There once was a time that international development was all about big capital projects, building dams and the likes. Times change, now the focus is on eliminating poverty; DFID “focus [their] aid on the poorest countries and those most in need”. There is a realisation that those big projects did very little to address poverty, indeed they kept countries poor forcing them into debt (read Confessions of an Economic Hit Man for a cynical view of this). And besides, dam projects are rarely successful and before you know it they silt up.

A focus on reducing poverty requires a new approach. It requires an understanding of the root problems, it means spending time with the poor to understand their circumstances to be able to create appropriate and sustainable solutions rather than prescribed programmes that develop and maintain a dependency culture.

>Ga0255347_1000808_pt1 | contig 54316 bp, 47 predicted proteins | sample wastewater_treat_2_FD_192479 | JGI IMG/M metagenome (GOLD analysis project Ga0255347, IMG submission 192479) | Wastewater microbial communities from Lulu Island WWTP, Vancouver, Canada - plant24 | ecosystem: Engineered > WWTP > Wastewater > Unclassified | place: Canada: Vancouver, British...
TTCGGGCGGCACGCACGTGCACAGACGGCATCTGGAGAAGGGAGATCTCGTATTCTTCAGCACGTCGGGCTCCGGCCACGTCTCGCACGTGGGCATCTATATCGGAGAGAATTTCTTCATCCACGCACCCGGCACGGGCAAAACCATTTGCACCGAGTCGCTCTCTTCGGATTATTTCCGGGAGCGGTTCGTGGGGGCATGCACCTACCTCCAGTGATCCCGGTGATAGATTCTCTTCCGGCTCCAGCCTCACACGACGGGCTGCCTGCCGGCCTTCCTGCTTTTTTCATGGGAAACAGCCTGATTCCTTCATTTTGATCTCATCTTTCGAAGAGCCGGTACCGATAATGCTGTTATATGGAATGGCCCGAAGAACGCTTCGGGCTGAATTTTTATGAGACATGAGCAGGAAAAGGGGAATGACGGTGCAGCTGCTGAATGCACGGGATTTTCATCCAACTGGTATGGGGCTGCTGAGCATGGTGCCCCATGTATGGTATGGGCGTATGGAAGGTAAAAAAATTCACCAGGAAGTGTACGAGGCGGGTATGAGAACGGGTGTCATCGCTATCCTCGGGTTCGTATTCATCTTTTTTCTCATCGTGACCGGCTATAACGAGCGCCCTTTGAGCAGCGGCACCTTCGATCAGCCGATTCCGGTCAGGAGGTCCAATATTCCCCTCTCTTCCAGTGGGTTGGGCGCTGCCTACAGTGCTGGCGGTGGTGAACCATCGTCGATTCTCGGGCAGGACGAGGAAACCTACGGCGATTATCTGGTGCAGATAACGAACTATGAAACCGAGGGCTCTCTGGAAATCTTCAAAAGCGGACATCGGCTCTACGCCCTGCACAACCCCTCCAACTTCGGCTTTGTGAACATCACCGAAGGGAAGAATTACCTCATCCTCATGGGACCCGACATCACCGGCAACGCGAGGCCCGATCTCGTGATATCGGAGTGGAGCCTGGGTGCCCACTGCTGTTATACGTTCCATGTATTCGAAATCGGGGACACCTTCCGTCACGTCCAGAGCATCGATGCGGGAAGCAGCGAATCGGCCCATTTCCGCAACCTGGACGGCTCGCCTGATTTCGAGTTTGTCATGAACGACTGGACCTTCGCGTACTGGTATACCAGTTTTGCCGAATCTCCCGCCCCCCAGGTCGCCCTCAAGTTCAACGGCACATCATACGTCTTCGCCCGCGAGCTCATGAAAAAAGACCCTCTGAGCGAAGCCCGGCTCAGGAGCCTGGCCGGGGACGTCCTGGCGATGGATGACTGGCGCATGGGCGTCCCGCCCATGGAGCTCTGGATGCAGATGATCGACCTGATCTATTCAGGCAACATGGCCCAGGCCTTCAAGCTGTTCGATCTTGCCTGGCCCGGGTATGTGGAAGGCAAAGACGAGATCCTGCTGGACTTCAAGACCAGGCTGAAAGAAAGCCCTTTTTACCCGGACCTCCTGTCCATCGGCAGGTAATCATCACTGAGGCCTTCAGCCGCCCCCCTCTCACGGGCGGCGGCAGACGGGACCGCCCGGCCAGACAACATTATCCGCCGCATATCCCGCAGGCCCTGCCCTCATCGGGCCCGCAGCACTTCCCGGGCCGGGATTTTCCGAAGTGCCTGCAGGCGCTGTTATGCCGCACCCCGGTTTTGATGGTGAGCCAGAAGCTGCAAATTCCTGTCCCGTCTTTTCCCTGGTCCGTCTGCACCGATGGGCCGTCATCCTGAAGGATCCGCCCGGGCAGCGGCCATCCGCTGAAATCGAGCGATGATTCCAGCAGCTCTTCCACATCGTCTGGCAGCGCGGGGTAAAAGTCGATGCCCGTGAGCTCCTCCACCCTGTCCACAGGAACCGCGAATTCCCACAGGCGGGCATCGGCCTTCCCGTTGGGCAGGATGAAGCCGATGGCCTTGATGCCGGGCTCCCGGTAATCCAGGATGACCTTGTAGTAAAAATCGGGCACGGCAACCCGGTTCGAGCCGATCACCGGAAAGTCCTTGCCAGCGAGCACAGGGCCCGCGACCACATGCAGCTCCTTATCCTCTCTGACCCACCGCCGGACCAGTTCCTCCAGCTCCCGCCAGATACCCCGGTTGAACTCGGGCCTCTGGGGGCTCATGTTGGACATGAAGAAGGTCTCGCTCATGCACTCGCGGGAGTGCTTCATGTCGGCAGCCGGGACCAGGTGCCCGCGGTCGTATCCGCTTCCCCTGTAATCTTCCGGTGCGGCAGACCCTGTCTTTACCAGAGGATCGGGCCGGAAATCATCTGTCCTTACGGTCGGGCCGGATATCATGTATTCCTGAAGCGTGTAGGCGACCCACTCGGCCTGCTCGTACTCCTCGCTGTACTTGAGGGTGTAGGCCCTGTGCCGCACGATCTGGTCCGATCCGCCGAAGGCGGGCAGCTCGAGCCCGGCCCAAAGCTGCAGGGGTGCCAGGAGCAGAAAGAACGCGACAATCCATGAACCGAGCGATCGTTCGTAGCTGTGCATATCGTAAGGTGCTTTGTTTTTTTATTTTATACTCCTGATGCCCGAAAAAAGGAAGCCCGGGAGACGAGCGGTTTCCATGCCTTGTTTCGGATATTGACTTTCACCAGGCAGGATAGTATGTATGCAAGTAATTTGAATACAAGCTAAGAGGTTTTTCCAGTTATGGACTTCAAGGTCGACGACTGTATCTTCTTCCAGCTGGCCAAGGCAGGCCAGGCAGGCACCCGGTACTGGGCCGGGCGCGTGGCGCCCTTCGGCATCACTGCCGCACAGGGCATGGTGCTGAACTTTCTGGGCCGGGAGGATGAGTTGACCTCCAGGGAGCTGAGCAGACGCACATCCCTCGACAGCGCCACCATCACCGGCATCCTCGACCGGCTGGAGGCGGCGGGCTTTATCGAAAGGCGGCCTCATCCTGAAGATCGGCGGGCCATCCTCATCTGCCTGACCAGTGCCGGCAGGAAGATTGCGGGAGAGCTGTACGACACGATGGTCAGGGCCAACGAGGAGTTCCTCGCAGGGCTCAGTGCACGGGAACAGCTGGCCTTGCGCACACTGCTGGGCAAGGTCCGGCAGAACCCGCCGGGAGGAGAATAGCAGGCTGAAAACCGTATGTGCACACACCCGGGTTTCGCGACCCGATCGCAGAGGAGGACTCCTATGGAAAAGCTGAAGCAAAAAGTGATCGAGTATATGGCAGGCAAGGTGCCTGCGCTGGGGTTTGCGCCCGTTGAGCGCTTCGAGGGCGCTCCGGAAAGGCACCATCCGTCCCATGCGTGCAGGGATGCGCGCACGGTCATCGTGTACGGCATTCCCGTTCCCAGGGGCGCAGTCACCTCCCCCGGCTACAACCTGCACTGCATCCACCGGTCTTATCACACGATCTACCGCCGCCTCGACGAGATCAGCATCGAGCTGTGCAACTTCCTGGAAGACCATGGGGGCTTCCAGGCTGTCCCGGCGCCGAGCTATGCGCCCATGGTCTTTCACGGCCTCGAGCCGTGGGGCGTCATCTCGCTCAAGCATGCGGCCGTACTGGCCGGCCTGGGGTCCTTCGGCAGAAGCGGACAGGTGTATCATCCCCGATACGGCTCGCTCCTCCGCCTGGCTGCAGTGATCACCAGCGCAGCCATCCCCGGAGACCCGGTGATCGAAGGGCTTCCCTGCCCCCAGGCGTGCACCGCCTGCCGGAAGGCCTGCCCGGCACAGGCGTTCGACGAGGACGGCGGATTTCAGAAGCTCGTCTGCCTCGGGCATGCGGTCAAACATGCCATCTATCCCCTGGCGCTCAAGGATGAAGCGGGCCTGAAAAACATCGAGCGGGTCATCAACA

There are parallels here with the IT industry. Much of the IT game remains focussed upon those big projects. Software dams that can be launched with great fanfare but do little sustainable good to those most in need. The customer.

Before I wound up in IT I worked in international development. My PhD. “Ergonomics tool and methods for use in Industrially Developing Countries” was based on working with farmers in Sub Saharan Africa, looking at how technology is transferred and how it can be made more appropriate, sustainable and usable. Many of the tools and techniques I used in the bush I apply with the corporations I work with today. These came under the umbrella of “Participatory Technology Development” and “Participatory Rural Appraisal”.